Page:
Knowledge preconditions for plans

Research output: Contribution to journalArticle

Abstract

For an agent to be able to rely on a plan, he must know both that he is physically capable of carrying out the physical actions involved, and that he knows enough to carry out the plan. In this paper, we advance and discuss new definitions of 'knowing enough to carry out a plan', for the case of a single agent carrying out a sequence of primitive actions one at a time. We consider both determinate and indeterminate plans. We show how these definitions can be expressed in a formal logic, using a situation calculus model of time and a possible worlds model of knowledge. The definitions strictly subsume previous theories for the single-agent case without concurrent actions. We illustrate the power of the definition by showing that it supports results of the following kinds:. Positive verification: showing that a plan is feasible.Negative verification: showing that a plan is infeasible.Monotonicity: the more an agent knows, the more plans are executable.Reduction for omniscient agent: for an omniscient agent, a plan is epistemically feasible if and only if it is physically feasible.Simple recursive rules that are sufficient conditions for the feasibility of a plan described as a sequence or a conditional combination of subplans.

Original languageEnglish (US)
Pages (from-to)721-766
Number of pages46
JournalJournal of Logic and Computation
Volume4
Issue number5
DOIs
StatePublished - Oct 1994

Fingerprint

Precondition
Calculi
Formal logic
Knowledge
Monotonicity
Concurrent
Calculus
Strictly
Logic
If and only if
Sufficient Conditions

Keywords

  • Feasibility
  • Formal theory of knowledge.
  • Preconditions
  • Semantics of plans

ASJC Scopus subject areas

  • Molecular Biology
  • Hardware and Architecture
  • Software
  • Computational Mathematics
  • Logic
  • Statistics and Probability
  • Theoretical Computer Science

Cite this

Knowledge preconditions for plans. / Davis, Ernest.

In: Journal of Logic and Computation, Vol. 4, No. 5, 10.1994, p. 721-766.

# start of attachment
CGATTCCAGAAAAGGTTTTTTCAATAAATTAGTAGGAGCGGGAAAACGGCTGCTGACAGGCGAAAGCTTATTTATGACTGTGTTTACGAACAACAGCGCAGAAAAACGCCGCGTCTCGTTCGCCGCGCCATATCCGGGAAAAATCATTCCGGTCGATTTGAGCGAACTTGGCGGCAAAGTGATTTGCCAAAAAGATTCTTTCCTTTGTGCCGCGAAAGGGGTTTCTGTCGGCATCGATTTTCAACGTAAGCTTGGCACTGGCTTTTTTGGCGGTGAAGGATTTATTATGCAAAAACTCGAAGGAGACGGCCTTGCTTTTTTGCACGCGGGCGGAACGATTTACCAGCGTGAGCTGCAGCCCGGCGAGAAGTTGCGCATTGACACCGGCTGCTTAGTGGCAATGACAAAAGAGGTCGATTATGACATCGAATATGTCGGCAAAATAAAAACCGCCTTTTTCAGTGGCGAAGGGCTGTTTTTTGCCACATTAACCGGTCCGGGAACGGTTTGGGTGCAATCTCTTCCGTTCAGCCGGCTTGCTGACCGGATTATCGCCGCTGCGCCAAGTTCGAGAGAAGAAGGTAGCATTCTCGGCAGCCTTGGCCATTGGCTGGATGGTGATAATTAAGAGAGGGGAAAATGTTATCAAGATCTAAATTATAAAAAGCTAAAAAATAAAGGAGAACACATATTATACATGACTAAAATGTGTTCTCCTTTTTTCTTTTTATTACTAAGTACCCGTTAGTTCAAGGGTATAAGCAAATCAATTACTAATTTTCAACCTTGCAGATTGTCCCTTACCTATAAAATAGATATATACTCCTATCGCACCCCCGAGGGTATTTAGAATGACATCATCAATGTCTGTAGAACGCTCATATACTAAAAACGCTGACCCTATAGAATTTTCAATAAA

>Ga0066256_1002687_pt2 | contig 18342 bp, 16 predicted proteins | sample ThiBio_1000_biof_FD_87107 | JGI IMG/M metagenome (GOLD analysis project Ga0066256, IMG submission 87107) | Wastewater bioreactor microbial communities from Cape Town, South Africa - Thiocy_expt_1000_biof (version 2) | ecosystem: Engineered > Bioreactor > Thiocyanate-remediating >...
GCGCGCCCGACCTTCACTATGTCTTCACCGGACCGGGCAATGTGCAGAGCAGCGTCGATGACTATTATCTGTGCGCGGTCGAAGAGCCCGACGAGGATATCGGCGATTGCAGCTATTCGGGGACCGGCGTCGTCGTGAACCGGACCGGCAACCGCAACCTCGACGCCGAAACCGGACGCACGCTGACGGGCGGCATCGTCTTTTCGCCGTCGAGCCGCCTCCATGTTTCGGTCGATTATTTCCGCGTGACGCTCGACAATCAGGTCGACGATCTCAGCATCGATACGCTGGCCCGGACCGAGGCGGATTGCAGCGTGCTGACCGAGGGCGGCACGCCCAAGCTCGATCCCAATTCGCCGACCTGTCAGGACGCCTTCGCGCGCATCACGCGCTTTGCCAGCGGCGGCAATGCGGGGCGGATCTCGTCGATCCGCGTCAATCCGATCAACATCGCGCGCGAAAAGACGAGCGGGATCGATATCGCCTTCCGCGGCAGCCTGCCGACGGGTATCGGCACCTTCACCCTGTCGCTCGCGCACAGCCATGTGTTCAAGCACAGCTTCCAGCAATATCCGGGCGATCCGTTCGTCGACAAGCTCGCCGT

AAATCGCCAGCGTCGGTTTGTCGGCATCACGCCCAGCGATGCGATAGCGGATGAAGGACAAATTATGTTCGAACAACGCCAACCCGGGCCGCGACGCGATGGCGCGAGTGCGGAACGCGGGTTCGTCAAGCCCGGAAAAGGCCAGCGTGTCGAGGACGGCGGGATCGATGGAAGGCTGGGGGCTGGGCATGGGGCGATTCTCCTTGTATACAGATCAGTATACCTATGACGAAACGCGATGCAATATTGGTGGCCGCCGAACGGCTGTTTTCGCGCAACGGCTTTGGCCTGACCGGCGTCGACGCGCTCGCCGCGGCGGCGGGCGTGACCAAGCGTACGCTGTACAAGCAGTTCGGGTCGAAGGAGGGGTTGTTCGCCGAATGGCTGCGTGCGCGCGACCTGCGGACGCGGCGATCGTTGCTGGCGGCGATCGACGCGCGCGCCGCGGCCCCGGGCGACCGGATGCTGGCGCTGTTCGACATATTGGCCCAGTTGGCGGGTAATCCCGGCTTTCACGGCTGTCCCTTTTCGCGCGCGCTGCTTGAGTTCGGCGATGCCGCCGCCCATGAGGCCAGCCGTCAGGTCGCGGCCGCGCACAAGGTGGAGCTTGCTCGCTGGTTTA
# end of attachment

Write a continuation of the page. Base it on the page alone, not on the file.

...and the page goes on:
Research output: Contribution to journalArticle

@article{cdaff2b57c7e4a408389152058eb7bbe,
title = "Knowledge preconditions for plans",
abstract = "For an agent to be able to rely on a plan, he must know both that he is physically capable of carrying out the physical actions involved, and that he knows enough to carry out the plan. In this paper, we advance and discuss new definitions of 'knowing enough to carry out a plan', for the case of a single agent carrying out a sequence of primitive actions one at a time. We consider both determinate and indeterminate plans. We show how these definitions can be expressed in a formal logic, using a situation calculus model of time and a possible worlds model of knowledge. The definitions strictly subsume previous theories for the single-agent case without concurrent actions. We illustrate the power of the definition by showing that it supports results of the following kinds:. Positive verification: showing that a plan is feasible.Negative verification: showing that a plan is infeasible.Monotonicity: the more an agent knows, the more plans are executable.Reduction for omniscient agent: for an omniscient agent, a plan is epistemically feasible if and only if it is physically feasible.Simple recursive rules that are sufficient conditions for the feasibility of a plan described as a sequence or a conditional combination of subplans.",